Boost your tax refund

Tax TimeIt’s tax time!  And if you want to get the most from Uncle Sam, there are certain credits and deductions you shouldn’t leave on the table.  Whether you are a single mom, business owner, newlywed or a college student, these tips may help boost your tax refund this tax season.

Tip #1 Bad Debt Expense

Does Cousin Pete owe you money? Deduct it on your tax return! This can get a little sticky especially if you are expected to see him at the next family reunion.  If you tried over and over again to get your money back, the Internal Revenue Service (IRS) will allow you to take a nonbusiness bad debt deduction on your tax return.

A nonbusiness bad debt is a debt that is not in connection with a taxpayer’s trade or business on the tax return.  For more information, see Publication 550, Investment Income and Expenses.

Tip #2 – IRA Deduction

Looking to save a little for retirement?  Well, consider stashing some cash away in a traditional individual retirement account (IRA).  An IRA is a great tool to save for retirement and also provides for a great tax deduction. The best thing is – if you didn’t get a chance to open an IRA before December 31, the IRS will allow you to contribute up to the tax deadline, which is April 15. So there is still time to take advantage of this tax deduction.

Generally, the amount you can deduct is the lesser of $5,000 ($6,000 if you are 50 or older) or your taxable compensation.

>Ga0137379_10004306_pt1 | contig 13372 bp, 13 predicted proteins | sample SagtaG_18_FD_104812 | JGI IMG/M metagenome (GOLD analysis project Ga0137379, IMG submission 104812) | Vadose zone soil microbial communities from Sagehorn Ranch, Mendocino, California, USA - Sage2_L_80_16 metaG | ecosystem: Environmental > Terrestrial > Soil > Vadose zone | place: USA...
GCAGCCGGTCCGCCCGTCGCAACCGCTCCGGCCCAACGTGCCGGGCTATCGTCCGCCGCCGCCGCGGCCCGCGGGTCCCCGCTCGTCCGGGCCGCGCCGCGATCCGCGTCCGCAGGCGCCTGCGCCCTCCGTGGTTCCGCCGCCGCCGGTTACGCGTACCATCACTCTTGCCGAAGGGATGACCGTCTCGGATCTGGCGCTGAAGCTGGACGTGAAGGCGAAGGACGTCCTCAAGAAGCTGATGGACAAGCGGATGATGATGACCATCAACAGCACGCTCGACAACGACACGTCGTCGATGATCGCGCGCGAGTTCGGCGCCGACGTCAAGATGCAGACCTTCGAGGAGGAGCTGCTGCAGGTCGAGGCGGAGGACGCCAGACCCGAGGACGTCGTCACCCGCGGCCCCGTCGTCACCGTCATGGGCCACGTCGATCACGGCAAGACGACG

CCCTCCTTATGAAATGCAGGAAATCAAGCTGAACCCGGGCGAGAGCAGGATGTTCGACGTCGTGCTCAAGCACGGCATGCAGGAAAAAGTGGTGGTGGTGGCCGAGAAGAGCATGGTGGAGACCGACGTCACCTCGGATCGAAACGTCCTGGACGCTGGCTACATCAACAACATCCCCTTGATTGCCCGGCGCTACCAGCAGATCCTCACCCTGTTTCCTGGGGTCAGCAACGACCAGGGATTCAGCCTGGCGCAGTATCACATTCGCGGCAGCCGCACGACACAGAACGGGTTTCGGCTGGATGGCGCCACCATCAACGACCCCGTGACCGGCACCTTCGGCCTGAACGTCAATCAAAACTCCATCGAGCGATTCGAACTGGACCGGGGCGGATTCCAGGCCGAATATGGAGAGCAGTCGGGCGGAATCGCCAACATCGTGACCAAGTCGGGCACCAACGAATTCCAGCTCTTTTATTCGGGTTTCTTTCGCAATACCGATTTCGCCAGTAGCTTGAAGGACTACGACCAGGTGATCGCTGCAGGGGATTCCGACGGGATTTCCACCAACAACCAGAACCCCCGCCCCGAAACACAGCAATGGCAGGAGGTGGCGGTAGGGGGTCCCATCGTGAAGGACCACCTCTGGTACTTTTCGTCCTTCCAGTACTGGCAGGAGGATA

Tip #3 – Moving Expenses

Starting a new job or pursuing a self-employment opportunity?  You may be able to deduct some or all of your moving expenses. Qualified moving expenses include airfare or mileage and the cost of packing and transporting household goods.  If your relocation is at least 50 miles from your former home to your new place of work and you expect to work there for a while than you may be able deduct these expenses on your tax return. For more information, visit IRS’ Tax Topics – Moving Expenses.

Tip #4 – Charity

In the giving spirit?  Why not allow Uncle Sam give something back to you?

Charitable contributions can be in the form of both cash and property. These donations require a record of substantiation such as a bank record or statement from the charitable organization. Non-cash donations should be deducted at fair market value, typically the cost it can be sold for in a thrift store.

In addition, if you incur car expenses directly related to giving charitable services. You can deduct actual expenses for gas or oil, or deduct 14 cents (2012) per mile for each mile driven.  So whether you are donating goods to Red Cross or donating your time at the Boys and Girls Club, your transportation costs may help to reduce your tax liability.

But more importantly, keep in mind; your time donated is not deductible.

Tip #5 American Opportunity Credit

Furthering your education? The IRS will grant you a tax credit to somewhat ease the burden for the first four years of postsecondary education through the American Opportunity Credit.  Qualified expenses include tuition, fees, equipment, supplies and course materials incurred during the taxable year.  The best thing about this credit it is refundable up to $1,000!  So even if you did not have any federal income tax withheld, you may still be able to obtain a tax refund up to $1,000.

Kemberley Washington is a certified public accountant and a business professor at Dillard University.  Subscribe to her blog at Kemberley.com for more personal finance and tax tips.  Follow her on Twitter or connect with her on Linkedin.

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